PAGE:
Paver Driveway vs Asphalt Driveway: Who Wins?

Paver laying driveway pavement out of concrete pavement blocksWhen it comes to picking a new driveway, you’ve got options. However, we’re going to put away concrete and gravel and look at the two major sides of the spectrum: asphalt and pavers. One is a tried and true driveway material that will have existed in at least one home you’ve bought or rented over the years, the other is an intriguing option with some special benefits. Below are the three things to keep in mind when you’re making the decision and talking to your driveway contractor about your options.

Cost Considerations: Up Front Costs

Asphalt is known for its affordability, only beaten out by an unimproved or gravel driveway in terms of cost. Pavers, on the other hand, are much more manpower and resource intensive, as individual pavers cost more than the equivalent layer of asphalt, and must be hand placed. Much of the rest of the process should be similar, with the sub-layers of the driveway produced in a similar fashion requiring excavation, and then layers of sized gravel and sand to produce the platform for the driveway material. As pavers tend to be thicker than the layer of asphalt, the excavation may be slightly deeper.

Cost Considerations: Maintenance

So, what offsets the cost of pavers? One of the major features is that pavers age much better than asphalt, with less maintenance required. To maintain an asphalt driveway, a layer of seal coat should be applied within six months of installation, and then maintained with a new coat every other year. Cracking due to moisture and other issues can go from hairline to pothole if left untreated. Pavers, being made of more durable materials and being separate units, are much less prone to breaking and do not require treatment. If one does break, you can easily replace the single unit.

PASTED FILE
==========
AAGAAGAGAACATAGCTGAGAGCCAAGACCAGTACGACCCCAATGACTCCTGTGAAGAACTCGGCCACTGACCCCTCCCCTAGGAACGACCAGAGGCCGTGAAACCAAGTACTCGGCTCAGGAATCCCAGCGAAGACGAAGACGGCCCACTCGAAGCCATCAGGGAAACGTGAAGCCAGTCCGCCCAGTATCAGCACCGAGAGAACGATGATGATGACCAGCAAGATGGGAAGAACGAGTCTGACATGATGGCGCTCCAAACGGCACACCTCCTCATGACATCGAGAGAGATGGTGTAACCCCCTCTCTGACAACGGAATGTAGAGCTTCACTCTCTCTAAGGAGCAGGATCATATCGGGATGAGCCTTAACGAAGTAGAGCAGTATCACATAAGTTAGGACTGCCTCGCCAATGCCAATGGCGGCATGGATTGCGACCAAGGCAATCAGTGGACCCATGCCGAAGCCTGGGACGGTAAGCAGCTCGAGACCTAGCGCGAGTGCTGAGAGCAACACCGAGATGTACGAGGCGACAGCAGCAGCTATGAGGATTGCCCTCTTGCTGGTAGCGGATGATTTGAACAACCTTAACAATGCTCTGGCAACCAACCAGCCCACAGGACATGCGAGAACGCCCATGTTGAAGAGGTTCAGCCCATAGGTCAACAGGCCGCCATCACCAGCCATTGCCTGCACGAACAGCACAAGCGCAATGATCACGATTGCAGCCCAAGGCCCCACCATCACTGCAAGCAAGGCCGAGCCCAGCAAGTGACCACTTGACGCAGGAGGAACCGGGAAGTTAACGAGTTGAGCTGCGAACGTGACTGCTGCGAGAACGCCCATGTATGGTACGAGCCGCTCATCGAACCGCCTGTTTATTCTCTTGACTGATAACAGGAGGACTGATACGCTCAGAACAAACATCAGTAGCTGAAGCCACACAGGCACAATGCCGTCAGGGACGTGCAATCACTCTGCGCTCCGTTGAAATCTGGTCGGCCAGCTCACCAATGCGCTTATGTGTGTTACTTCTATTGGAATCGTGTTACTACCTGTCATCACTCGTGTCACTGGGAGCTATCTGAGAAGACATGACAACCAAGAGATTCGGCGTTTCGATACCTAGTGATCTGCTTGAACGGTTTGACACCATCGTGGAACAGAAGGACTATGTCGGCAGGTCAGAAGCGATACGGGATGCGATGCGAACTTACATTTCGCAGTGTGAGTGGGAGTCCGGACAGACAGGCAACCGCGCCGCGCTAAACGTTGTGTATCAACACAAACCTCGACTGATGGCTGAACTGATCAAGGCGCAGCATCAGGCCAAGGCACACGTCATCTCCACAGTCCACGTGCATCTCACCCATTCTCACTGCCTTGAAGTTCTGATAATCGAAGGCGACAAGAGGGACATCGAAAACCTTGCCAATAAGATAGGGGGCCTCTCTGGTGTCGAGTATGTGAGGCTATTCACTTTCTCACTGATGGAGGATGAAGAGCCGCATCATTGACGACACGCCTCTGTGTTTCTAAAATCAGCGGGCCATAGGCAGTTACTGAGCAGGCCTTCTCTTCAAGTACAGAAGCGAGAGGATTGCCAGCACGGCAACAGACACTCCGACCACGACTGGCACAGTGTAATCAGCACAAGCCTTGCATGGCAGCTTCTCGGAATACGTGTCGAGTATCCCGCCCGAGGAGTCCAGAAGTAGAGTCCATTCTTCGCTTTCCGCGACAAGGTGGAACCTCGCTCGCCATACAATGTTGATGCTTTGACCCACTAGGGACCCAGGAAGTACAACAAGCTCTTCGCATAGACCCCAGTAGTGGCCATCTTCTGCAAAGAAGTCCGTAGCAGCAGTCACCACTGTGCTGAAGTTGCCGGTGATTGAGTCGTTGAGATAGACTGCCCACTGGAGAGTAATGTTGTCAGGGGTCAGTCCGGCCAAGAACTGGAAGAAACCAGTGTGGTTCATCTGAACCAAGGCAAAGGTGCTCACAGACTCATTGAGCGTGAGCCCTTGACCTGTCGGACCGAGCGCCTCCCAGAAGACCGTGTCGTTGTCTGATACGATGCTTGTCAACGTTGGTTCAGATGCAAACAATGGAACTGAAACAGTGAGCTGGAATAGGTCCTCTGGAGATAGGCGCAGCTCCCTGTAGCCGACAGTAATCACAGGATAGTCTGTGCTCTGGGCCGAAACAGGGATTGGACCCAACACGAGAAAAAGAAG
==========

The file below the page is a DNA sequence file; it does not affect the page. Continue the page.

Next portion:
Food For Thought: Function and Form

Permeable pavers also allow water to pass through the driveway, which can help avoid pooling or flooding in heavy rain – something that can’t be duplicated with an asphalt or concrete driveway. Many people who look at pavers as an option also have aesthetics in mind. Asphalt is traditional, but also unchangeable: asphalt will always be black. Pavers come in an array of colors, sizes, and styles they can be set in. This added design stage does mean an overall longer project and cost, but also a much more visually striking driveway (and therefore yard and curb appeal).

Summary: Paver Driveway vs Asphalt Driveway

Three major takeaways from comparing these two types of driveways:

  • Asphalt is cheaper than pavers in up-front installation costs.
  • Pavers are lower maintenance and generally have a longer lifespan.
  • You have more design and visual variety options with pavers.

We hope this comparison of two of the most popular driveway options has provided some guidance on the type of driveway you’re interested in having. If you decide to not go with asphalt, contact Greener Horizon. We do installations of pavers, gravel, and concrete driveways in Massachusetts and Rhode Island, and would be happy to provide a free consultation on your options.